NHL still grappling with concussions

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Hours before the Stanley Cup finals began, NHL Commissioner Gary Bettman proudly proclaimed that concussions are down across the league and there are numbers to back him up.

That does not mean the league has figured out how to prevent head injuries among its players. Or that the numbers tell the whole story.

According to data from STATS provided to The Associated Press, there were 53 concussions during the regular season, a sharp decline from the 78 reported during the league’s last full season two years ago.

But even Bettman said there is only so much the league can do about a player hiding a head injury to stay on the ice.

“Obviously, it’s difficult for us to get into a player’s head, no pun intended, with this concussion discussion,” he said. “But if a player is going to not follow the protocol, not say exactly what he’s feeling, that’s pretty difficult to address.”

Dr. Jeff Kutcher, an Ann Arbor, Michigan-based neurologist who works with NHL players believed to have concussions, wasn’t sure the lower numbers indicated a dramatic change.

“I’m not surprised that the numbers are down, but I wouldn’t read too much into those numbers,” Kutcher said.

The NHL’s concussion protocol, like other leagues, requires players to get a team doctor’s OK before they can return to play. They are taken to a quiet place for evaluation, questions and tests of their memory, balance and general awareness.

Players, though, seem to be able to skate around the protocol.

Columbus Blue Jackets defenseman James Wisniewski said he avoided return-to-play protocol after he went head first into the boards during the playoffs. He wanted to keep playing. The Montreal Canadiens were criticized for letting forward Dale Weise return to Game 5 of the Eastern Conference finals after a blindside hit sent him to the dressing room. General manager Marc Bergevin insisted the team did not know Weise had a concussion until the next day and that the league’s protocol was followed.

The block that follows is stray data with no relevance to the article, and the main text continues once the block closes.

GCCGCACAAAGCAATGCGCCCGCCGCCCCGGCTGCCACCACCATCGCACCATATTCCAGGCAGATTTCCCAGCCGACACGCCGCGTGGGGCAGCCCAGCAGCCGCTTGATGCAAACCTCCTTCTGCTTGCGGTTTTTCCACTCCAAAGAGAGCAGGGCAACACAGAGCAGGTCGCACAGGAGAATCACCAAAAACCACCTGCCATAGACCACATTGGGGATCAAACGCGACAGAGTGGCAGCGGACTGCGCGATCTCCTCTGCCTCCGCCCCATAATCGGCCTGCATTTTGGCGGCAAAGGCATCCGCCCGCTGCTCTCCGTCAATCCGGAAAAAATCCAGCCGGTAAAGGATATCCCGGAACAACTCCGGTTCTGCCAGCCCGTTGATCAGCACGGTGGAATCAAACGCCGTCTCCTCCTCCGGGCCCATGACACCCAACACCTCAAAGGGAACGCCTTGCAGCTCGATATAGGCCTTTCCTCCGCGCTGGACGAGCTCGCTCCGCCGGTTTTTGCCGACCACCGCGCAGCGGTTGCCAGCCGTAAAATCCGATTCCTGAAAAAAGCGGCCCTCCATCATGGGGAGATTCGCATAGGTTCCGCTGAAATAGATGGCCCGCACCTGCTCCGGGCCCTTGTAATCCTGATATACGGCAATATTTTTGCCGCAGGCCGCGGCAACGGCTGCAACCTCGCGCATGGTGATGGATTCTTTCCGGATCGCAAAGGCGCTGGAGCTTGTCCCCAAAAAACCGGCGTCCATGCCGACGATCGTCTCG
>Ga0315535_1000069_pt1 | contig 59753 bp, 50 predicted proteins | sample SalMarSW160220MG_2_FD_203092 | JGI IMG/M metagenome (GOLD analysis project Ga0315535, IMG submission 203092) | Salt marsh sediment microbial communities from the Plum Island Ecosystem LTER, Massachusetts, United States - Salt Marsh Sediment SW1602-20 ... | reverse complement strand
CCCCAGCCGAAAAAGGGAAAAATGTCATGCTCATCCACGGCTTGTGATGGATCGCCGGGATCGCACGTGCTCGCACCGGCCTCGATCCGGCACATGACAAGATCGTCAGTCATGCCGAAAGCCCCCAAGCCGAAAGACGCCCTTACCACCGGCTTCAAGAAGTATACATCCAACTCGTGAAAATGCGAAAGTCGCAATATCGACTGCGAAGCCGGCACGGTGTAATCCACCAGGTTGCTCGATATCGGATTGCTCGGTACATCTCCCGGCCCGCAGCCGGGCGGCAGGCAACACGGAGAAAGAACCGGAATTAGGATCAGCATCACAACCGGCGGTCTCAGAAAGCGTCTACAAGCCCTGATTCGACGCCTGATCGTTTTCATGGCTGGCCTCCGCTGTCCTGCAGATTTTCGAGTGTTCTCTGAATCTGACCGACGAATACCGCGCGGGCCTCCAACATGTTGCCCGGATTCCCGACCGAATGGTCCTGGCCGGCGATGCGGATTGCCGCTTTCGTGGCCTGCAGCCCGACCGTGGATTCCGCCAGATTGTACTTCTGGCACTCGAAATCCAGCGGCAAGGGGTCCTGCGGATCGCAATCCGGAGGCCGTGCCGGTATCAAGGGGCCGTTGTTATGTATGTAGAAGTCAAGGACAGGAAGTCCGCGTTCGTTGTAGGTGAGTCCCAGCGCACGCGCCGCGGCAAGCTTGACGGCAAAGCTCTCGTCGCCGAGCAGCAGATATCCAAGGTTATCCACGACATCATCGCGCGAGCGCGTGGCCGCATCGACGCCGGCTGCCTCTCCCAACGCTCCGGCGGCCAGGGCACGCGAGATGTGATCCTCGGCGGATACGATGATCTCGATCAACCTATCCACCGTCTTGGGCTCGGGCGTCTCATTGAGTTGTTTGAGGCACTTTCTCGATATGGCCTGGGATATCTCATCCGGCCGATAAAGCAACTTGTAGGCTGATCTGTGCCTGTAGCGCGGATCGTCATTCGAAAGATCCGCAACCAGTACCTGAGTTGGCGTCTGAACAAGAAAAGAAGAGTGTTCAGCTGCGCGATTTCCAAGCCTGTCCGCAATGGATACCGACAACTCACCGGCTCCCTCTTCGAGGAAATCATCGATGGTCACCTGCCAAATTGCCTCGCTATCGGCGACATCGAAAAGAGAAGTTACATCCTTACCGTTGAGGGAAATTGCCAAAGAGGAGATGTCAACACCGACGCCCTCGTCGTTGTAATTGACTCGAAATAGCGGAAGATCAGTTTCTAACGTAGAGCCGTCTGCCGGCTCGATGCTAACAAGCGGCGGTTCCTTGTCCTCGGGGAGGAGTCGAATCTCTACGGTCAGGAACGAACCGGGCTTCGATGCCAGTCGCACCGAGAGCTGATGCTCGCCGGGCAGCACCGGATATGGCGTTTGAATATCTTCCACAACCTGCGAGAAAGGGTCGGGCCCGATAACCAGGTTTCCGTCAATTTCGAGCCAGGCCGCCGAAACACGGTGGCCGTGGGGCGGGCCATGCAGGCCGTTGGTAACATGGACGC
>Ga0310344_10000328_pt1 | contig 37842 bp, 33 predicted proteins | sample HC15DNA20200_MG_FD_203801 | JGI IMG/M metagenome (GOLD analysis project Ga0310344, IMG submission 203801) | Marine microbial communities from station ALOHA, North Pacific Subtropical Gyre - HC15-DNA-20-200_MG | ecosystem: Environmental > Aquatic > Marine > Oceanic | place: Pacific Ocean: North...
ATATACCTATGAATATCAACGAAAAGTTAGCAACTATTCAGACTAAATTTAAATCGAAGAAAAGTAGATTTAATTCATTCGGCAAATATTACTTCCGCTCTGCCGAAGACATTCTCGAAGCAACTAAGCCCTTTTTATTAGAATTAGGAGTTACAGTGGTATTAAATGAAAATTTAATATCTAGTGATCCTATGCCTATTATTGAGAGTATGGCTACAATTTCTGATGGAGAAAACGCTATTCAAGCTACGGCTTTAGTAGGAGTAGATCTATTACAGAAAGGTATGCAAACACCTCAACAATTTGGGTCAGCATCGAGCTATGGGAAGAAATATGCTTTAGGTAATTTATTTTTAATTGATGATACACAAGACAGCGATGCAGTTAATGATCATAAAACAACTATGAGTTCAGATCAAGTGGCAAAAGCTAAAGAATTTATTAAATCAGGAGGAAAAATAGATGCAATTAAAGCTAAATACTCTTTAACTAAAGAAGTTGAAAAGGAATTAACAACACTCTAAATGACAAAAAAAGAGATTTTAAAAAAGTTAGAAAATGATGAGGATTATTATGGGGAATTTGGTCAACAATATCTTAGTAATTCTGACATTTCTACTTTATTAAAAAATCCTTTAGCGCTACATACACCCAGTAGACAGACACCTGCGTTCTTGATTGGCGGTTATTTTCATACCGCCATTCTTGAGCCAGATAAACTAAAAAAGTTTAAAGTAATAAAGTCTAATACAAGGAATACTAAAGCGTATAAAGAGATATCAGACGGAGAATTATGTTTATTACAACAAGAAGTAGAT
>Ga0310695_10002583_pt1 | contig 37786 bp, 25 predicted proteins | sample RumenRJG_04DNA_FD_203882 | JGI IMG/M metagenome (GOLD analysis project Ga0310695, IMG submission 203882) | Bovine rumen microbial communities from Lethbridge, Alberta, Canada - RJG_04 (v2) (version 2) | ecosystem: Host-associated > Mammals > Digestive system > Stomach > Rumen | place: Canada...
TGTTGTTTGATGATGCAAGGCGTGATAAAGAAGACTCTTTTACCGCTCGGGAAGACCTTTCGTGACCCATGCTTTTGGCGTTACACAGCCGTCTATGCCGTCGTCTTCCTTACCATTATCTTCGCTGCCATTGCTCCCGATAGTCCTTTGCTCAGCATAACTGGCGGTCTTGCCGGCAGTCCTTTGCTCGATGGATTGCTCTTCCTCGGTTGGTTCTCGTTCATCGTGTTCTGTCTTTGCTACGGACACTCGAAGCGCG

“It’s flawed, but I’m not a doctor,” Bergevin said. “We all worry about our players, but we can only go by what we’re given.”

Hockey Hall of Famer Brendan Shanahan, who was hired by the Toronto Maple Leafs to be their president two months ago after he was the NHL’s chief disciplinarian, said it is good for the game that concussions are part of the conversation.

“When there are situations like we’ve had in the playoffs, whether it is a hit to the head or mis-reporting, it gets put in the spotlight and it should,” Shanahan said. “That is part of the continuing change of culture, and it’s going to be an ongoing process. I don’t think there ever will be a perfect system because players are always going to want to play.”

The NHL Players Association says it has taken steps to educate its players about the dangers of concussions, including bringing doctors to each team before the season for discussions.

“The players understand the seriousness of concussions, and along with our consulting doctors we continue to discuss with them the importance of early diagnosis, treatment and proper recovery,” NHLPA executive director Don Fehr said.

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